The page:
AT (not to be confused with ET) is editorial extraordinaire at NPR’s Tell Me More. Please join me in welcoming AT to our local T&B station. Below AT talks about her experiences with the iconic organization.
One of the things I love most about working at NPR is being able to interview people – shooting them personal questions, tough questions, questions that make them pause and ponder.
Guests can make me experience a range of emotions, especially with their responses and intimate stories. This often happens when I produce a segment called Behind Closed Doors which encourages discussions on private issues. For example, being sexually abused by someone you deeply trusted, or grappling with the stigma attached to Obsessive Compulsive Disorder.
Journalism isn’t just fact-finding – it’s storytelling. It’s people telling me about their lives, which compels me to question my own life and values. I still can’t get over the time when former death row inmate Wilbert Rideau told me that I would never understand freedom. (Rideau received the death penalty for murder in 1961, but his sentence was amended. He spent 44 years behind bars, mostly at America’s largest maximum security prison: Louisiana State Penitentiary at Angola.)
I’m amazed at how much this work requires of me intellectually – on a daily basis. So what if I graduated magna cum laude from UCLA … one quarter early … with a double major? Brain power goes far beyond academic achievement. It means probing deeper, where others haven’t considered or cared to consider. It’s means finding if and why Joe Schmoe in Idaho would care about the heated election in Liberia. It’s means analyzing various data and statistics, and being able to see the weight and difference between a study and a survey.
My colleagues also help me see that there’s a fine line between pushing hard and pushing too far. My senior editor once said that I “hunt down big guests like a wolf.” Before I explain the pitfall of excessive persistence, let me illustrate why I persist so much in the first place.
In January 2011, Congresswoman Gabrielle Giffords was shot by a gunman, and her intern Daniel Hernandez rushed to her aid. I called the young man’s scheduler more than 50 times to book an interview with him. It took days before he agreed to speak with the Tell Me More’s host. That interview became a top hit on NPR’s home page. The payoff felt good.
This didn’t feel so good: getting on the Supreme Court’s watch list and ruffling feathers of a highly respected correspondent at NPR. What in the world did I do? Again, make copious phone calls. I was trying to reserve an audio booth at the Supreme Court in fall of 2010. Apparently, press/public information officers didn’t appreciate me ringing them outside of business hours (in addition to during business hours). When the high court information officers complained to my boss, she pulled me into her office and made sure the door was shut. I thought I was going to be fired (and if you know me, then you understand that being at NPR is my dream … so just imagine my fears). But she applauded my effort and said she had never met someone who worked so hard. Weeks later, I was promoted from “temporary” to permanent, full-time staff. I thanked my lucky stars. But I’ll try to take a less stressful route toward the next promotion.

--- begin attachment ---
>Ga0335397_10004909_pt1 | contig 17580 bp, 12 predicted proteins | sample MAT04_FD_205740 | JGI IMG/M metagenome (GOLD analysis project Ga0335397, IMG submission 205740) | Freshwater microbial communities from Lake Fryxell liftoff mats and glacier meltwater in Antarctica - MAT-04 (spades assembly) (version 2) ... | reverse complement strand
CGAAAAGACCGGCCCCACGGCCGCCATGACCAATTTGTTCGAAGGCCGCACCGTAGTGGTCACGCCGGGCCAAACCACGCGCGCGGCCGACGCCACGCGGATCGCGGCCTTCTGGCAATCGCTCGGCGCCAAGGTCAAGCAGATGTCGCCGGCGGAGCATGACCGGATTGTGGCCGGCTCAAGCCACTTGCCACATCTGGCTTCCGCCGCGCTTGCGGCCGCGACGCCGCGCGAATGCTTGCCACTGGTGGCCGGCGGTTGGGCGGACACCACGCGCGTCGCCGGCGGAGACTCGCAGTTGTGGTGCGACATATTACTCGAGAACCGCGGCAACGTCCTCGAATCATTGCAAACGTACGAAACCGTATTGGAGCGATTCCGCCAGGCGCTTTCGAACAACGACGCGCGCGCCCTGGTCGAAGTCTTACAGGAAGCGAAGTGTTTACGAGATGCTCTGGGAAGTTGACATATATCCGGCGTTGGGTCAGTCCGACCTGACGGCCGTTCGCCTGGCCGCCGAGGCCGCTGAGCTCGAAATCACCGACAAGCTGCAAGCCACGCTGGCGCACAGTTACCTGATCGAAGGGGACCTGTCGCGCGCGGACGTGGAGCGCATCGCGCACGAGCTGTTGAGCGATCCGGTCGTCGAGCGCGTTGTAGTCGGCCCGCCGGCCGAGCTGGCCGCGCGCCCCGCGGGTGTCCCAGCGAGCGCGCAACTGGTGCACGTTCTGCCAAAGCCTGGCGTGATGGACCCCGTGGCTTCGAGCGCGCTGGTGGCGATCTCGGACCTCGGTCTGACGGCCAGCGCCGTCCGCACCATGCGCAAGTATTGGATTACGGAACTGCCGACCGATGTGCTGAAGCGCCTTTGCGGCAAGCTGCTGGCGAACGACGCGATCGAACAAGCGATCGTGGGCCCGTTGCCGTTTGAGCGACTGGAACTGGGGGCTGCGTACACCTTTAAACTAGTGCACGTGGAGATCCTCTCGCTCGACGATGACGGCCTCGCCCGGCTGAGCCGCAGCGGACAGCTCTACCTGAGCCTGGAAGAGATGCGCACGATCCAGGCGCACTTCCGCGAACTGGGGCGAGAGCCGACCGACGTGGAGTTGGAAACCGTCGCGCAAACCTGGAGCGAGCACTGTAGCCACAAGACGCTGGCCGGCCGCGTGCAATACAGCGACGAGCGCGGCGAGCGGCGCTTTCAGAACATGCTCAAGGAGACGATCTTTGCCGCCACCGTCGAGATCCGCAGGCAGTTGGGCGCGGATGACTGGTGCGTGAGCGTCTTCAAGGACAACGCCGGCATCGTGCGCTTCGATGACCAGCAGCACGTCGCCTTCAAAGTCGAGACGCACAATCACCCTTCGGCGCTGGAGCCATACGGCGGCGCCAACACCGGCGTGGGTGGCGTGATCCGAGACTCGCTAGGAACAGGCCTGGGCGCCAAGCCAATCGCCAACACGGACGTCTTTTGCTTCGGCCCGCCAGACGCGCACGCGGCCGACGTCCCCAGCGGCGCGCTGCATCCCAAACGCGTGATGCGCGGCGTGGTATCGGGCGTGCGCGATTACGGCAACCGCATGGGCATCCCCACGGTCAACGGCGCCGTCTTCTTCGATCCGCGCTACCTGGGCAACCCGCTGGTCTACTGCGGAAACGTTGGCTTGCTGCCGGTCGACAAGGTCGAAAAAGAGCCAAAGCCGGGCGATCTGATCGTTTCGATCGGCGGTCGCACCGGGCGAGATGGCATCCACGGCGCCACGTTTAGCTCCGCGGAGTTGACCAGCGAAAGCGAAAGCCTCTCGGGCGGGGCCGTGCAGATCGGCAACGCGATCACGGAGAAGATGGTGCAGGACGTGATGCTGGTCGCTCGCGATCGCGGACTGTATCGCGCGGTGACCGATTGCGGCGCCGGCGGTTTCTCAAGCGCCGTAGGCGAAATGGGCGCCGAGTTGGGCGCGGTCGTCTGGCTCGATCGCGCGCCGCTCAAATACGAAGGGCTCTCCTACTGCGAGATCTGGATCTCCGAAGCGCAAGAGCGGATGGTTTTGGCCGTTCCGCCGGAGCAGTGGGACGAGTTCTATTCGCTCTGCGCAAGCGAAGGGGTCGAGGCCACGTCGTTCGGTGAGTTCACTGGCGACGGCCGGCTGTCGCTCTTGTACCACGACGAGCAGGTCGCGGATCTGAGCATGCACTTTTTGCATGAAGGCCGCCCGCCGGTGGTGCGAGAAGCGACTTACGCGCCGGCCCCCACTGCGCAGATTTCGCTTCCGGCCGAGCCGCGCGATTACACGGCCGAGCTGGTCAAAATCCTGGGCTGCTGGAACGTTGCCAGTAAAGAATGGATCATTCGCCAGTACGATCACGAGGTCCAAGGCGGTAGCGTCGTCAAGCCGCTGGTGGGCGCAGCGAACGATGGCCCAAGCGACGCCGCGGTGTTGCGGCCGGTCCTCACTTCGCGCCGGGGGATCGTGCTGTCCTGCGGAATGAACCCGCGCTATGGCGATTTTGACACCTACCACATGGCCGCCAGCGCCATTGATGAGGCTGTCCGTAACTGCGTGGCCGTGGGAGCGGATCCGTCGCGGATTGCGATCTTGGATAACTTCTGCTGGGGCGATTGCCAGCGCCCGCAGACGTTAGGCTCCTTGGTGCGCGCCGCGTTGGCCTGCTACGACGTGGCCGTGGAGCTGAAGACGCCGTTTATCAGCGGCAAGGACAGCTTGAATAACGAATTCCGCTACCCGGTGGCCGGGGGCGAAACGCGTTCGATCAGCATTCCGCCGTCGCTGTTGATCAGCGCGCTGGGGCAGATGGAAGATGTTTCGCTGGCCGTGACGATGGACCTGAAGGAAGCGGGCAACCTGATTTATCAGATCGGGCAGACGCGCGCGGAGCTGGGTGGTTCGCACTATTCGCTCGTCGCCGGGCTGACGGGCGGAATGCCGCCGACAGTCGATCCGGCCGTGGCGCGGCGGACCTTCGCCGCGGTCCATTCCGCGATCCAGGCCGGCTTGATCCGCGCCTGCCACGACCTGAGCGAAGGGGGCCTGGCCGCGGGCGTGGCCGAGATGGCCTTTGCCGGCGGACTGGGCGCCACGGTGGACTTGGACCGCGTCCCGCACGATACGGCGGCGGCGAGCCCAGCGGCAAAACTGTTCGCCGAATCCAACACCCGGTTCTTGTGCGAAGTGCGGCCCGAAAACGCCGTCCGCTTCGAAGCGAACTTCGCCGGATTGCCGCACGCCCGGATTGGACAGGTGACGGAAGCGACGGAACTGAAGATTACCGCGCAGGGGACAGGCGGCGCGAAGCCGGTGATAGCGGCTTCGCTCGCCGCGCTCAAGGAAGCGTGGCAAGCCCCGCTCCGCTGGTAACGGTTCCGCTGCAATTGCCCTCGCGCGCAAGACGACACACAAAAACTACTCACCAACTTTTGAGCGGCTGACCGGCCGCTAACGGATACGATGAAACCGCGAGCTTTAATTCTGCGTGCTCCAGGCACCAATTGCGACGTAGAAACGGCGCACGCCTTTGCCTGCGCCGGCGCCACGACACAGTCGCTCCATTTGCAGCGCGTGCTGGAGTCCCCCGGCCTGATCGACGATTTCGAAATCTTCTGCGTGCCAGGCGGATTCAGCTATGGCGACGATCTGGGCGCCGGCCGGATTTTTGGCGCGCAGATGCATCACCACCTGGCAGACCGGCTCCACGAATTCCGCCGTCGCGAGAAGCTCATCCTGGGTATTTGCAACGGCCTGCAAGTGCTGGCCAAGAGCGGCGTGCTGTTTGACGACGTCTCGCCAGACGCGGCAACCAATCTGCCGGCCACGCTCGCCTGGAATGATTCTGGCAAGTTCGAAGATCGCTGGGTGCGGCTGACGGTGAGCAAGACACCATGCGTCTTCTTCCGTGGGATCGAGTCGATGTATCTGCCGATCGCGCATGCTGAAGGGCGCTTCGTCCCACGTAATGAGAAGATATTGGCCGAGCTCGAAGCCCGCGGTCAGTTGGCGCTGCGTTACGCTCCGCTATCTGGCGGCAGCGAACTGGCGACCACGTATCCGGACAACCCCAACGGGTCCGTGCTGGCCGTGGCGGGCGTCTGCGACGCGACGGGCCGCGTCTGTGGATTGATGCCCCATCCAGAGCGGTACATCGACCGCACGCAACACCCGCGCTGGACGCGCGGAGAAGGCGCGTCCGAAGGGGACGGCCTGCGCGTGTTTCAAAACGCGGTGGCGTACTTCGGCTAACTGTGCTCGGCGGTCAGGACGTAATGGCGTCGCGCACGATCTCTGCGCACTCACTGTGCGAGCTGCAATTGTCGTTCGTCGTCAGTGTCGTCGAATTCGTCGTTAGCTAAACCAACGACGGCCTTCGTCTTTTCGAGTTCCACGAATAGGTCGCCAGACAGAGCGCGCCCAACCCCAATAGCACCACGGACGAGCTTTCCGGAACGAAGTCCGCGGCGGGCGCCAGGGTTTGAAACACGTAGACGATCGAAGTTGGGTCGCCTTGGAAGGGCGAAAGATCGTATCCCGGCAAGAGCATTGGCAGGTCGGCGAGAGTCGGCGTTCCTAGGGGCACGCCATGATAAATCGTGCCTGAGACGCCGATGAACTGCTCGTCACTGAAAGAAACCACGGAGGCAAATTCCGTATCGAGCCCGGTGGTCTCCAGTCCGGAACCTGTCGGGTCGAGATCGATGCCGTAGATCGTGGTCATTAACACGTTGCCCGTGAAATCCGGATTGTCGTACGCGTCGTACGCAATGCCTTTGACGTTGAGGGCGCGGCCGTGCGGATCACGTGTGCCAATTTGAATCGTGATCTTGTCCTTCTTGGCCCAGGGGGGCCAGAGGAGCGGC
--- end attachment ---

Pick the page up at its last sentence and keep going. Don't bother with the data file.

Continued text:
Another lesson: I might be done with college, but that doesn’t mean the tests are over. In fact, the margin for error is much smaller. If a falsity slips onto the airwaves or on the web, it – first and foremost – makes me feel incompetent. And more painfully, it produces stress for others. It makes my host look bad — like she didn’t know what she’s talking about, but in fact, it was me who did not triple-check that sentence in her script. Then my editor feels the burn for not catching my mistake. Sometimes we have to do some re-recording, alert member stations to the correction and amend the web teaser and transcript. Needless to say, it wastes time … time that could’ve been devoted to next-day stories and future stories. And let me tell you – one conversation takes a lot to prepare for: researching, writing and rewriting the script, chasing and booking the guests and their studios, engineering the audio interview, and editing the audio.
So in the end, to those who ask what it’s like to work at NPR … my answer is, in the broadest sense, never boring.
*: This is the first year in which T&B has given out the “best new hire at NPR” prize. We expect it to go on to be a prestigious prize on par with either the Nobel Peace Prize, or its Ig cousin.
We’re also very thankful that AT picked up our pesky calls at the 49th time. She was really awesome for agreeing to make a guest appearance here, without either much nagging nor blackmailing involved.